A lot of research into Solonetzic soils has been done in Alberta, where there are more Solonetzic soils that any other province, and these soils affect 30 per cent of the arable land. Improving surface drainage, trying to prepare the seedbed during dry and cool conditions, avoiding too much spring tillage and fertilizing only at rates that correspond to lower yield potential are all important first steps. Also, including forage crops in the rotation and returning crop residues to the soil helps build organic matter and improves soil structure and tilth.

While not all Solonetzic soils are suitable for deep tilling, in some cases deep tillage becomes necessary to try and open up soil channels so that moisture can penetrate into the soil layers. But there are many drawbacks. Deep tillage or subsoiling can seriously disturb the soil and make the surface uneven and lumpy, meaning additional tillage may be necessary to prepare for seeding. If excessive moisture is received immediately after deep tillage the broken soil can quickly become waterlogged and unworkable. In areas where salts have accumulated on the soil surface, deep tillage can mix soil layers and speed up salinization by bringing more salts to the surface.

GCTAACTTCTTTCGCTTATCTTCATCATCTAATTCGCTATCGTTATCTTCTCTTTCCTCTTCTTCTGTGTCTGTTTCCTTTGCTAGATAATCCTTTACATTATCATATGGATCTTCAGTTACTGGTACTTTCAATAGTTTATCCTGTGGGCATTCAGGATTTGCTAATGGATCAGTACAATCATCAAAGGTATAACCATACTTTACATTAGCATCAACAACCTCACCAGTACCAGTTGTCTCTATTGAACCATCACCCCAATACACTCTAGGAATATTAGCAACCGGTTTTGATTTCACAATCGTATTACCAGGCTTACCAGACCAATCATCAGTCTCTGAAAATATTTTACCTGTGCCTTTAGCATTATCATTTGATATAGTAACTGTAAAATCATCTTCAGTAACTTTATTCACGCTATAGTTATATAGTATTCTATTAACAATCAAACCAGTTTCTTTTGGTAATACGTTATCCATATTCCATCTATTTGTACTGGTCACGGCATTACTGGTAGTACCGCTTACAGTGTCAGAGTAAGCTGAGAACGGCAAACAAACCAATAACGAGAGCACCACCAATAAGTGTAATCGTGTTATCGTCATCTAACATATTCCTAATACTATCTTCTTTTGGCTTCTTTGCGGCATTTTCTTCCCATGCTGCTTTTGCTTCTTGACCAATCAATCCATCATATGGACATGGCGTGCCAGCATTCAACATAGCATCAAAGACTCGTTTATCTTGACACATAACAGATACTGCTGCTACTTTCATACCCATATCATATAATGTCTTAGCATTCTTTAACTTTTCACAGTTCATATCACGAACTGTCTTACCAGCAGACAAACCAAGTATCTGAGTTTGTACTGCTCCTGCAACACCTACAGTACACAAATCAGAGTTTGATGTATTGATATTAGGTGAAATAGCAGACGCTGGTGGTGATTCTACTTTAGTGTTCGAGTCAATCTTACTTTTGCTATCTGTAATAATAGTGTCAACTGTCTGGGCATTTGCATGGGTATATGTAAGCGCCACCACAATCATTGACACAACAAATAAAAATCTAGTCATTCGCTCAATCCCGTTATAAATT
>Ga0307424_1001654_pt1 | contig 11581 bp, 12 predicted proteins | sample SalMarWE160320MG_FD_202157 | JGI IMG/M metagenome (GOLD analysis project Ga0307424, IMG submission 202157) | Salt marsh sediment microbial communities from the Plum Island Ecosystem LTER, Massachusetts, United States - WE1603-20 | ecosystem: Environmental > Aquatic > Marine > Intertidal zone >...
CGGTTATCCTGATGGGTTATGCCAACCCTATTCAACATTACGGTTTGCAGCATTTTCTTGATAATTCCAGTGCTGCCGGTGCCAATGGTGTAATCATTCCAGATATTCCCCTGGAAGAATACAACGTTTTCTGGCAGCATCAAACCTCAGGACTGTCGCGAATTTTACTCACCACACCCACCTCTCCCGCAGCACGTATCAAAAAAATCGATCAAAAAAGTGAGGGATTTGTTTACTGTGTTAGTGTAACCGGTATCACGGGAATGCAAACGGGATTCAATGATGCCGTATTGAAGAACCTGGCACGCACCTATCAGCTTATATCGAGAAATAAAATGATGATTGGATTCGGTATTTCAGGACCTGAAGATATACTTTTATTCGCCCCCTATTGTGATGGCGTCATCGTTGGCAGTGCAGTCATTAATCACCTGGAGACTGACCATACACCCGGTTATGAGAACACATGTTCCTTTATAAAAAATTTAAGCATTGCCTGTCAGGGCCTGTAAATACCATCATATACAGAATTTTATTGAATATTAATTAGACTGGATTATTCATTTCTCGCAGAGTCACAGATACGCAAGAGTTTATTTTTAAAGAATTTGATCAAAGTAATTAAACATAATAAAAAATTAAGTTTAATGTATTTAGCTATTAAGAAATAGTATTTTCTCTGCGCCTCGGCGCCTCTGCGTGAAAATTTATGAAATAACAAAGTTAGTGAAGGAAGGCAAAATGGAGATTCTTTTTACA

Crop response to deep tillage seems to vary depending on location, soil type and environmental conditions. Research in Alberta has shown that yield responses are greater in areas of higher precipitation than in drier regions and depend on crop type, rotation and management.

Meanwhile ongoing research at the University of Saskatchewan is looking at the effects of using a subsoiling implement called a para-plow, which loosens the hardpan layer by lifting up the soil and lowering it again in a wave-like motion, resulting in very little soil mixing. The research has mainly been done on irrigated land, which often tends to have more problems with soil compaction. The effect on yields of wheat, canola and flax across different soil types, has been inconclusive. “From our work we have observed that the kind of soil loosening that we get with the para-plow unit has produced measurable decreases in the density of the soil,” says Dr. Jeff Schoenau, professor of soil science at the University of Saskatchewan. “And it has increased the infiltration rate of water. But we really haven’t seen it translate into much of a yield benefit.”

Many soil specialists fear the issue of compaction may be oversold, and that farmers may be tempted to take a step backwards in terms of soil health. “Saying that tillage is an immediate solution is not correct,” says Panchuk. “Mitigation of soil compaction is a slow process and with reduced tillage systems we are building organic matter and soils are becoming more productive and healthier than when we were under major tillage. Compaction generally isn’t a Prairie-wide issue.” †

About the author


Angela Lovell

Angela Lovell is a freelance writer based in Manitou, Manitoba. Visit her website at or follow her on Twitter @angelalovell10.